A mistake by the Butler County clerk’s office will affect 6,634 property owners whose tax bills went out from Sedgwick County with incorrect figures.
The glitch will affect Sedgwick County properties that are in the Circle and Andover school districts. First-half tax bills had already gone out by the time the problem was brought to Sedgwick County Clerk Kelly Arnold’s attention.
“We calculate the mill levies for all the governing bodies,” Arnold explained earlier this week.
Butler County Clerk Don Engels said his office discovered it used wrong budget year numbers for the taxing bodies. People who live in Butler County in those school districts will receive accurate tax bills because bills had not gone out yet. But Sedgwick County bills had already been printed and were in the mail.
Engels initially certified tax bills for the properties in question Oct. 25. First-half tax bills were printed by Sedgwick County and mailed by Nov. 8. Engels called Arnold’s office Nov. 13 and “advised us he’d found a huge error,” Arnold said.
Engels explained in a Nov. 14 letter that “Sedgwick County property owners who are within the Circle or Andover school district boundaries will receive bills that do not reflect the full amount of taxes to be collected for the 2013 tax year.”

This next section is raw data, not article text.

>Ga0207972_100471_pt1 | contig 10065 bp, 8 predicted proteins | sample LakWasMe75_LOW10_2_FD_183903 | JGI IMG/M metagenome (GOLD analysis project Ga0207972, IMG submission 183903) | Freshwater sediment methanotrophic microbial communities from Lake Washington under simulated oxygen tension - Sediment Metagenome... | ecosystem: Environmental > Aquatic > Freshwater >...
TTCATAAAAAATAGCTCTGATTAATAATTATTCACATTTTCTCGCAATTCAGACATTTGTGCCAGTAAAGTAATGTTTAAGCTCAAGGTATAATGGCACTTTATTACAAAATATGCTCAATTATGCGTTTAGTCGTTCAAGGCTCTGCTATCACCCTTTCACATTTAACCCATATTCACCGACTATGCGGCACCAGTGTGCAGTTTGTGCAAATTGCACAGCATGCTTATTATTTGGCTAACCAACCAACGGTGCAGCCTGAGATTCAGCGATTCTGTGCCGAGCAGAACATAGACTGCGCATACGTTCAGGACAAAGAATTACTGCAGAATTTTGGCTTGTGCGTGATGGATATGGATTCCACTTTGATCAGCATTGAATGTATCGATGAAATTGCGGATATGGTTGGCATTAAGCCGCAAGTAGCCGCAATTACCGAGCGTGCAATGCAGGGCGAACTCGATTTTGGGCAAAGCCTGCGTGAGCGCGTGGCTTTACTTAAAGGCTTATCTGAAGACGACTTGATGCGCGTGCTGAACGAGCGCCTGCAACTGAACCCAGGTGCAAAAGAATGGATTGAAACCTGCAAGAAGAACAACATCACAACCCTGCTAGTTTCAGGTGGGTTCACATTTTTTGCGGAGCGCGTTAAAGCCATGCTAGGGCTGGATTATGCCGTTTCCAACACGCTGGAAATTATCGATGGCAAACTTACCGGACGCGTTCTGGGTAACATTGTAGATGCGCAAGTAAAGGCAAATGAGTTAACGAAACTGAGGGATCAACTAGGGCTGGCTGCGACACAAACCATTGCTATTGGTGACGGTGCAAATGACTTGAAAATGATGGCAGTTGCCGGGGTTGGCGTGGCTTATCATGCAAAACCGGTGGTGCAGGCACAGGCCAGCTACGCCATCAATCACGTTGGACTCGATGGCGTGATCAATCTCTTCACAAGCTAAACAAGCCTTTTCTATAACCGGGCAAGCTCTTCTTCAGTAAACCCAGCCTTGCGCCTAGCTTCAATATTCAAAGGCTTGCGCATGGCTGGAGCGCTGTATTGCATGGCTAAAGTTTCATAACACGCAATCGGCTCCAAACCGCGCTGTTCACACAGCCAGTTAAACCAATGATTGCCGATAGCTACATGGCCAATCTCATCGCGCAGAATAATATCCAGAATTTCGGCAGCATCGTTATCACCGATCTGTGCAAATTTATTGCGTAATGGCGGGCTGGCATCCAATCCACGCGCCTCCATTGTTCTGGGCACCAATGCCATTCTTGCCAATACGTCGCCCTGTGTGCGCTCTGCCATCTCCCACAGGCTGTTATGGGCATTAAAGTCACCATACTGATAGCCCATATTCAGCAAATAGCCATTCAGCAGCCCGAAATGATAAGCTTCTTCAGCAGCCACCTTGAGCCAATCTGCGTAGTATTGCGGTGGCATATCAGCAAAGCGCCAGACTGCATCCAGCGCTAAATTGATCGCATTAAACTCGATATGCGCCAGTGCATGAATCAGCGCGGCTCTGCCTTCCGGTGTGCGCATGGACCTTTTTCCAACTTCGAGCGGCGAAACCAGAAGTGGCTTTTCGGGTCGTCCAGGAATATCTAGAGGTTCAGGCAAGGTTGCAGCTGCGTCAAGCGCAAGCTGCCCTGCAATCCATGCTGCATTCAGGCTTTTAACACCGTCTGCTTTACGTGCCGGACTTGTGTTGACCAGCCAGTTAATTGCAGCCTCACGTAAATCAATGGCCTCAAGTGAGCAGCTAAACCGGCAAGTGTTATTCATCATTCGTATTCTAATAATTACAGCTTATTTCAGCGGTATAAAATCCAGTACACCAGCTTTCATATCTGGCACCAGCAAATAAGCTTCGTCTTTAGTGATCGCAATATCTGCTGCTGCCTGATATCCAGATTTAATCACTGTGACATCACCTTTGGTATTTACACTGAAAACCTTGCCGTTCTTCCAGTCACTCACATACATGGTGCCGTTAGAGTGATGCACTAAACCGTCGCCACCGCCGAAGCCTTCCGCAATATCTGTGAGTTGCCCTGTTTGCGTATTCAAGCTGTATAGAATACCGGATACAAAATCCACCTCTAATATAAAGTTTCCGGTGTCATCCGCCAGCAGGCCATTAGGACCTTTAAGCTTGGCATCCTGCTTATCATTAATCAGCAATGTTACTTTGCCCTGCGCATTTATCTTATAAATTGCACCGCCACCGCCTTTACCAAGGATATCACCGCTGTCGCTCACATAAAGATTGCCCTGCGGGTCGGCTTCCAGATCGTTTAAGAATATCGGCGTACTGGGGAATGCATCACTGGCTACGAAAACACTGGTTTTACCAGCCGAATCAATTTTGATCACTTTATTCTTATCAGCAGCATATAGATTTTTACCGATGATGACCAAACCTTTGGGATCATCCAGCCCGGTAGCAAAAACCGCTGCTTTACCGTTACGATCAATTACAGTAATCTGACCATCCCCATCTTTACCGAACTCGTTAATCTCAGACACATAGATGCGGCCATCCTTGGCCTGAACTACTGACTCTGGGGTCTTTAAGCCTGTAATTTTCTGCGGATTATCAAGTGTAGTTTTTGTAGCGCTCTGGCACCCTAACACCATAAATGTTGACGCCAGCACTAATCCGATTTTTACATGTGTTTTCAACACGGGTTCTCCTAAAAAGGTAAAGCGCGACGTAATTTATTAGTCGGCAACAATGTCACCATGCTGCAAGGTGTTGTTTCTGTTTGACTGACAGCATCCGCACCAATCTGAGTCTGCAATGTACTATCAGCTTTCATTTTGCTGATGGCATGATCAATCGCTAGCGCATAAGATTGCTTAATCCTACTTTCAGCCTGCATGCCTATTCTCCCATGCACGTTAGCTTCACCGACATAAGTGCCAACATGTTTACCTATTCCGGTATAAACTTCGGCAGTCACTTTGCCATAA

Affected property owners will have to make up taxes with second-half bills, Arnold said. The problem affects 1,908 properties in the Circle School District and 4,726 properties in the Andover School District.
On a $100,000 home, the difference for property owners in the Circle School District will be $81.45. The difference on a $100,000 home in the Andover School District will be $14.16. The mill levy was off by just more than 7 mills for the Circle School District and by just more than 1 mill for Andover. A mill is $11.50 annually on a $100,000 home.
On a $200,000 home, property owners in the Circle School District will have to make up $162.91, and property owners in the Andover School District will have to make up $28.31.
Arnold plans to talk to commissioners Tuesday about the problem. He said he hopes to work with Engels to draft a letter of explanation to affected property owners.
The adjusted second-half payments will be due May 10. The school districts will get the full amount of collected taxes in June.
“This is a rarity,” Arnold stressed. “It now falls back on Sedgwick County to deal with this issue. It’s unfortunate for us because we didn’t do anything wrong.”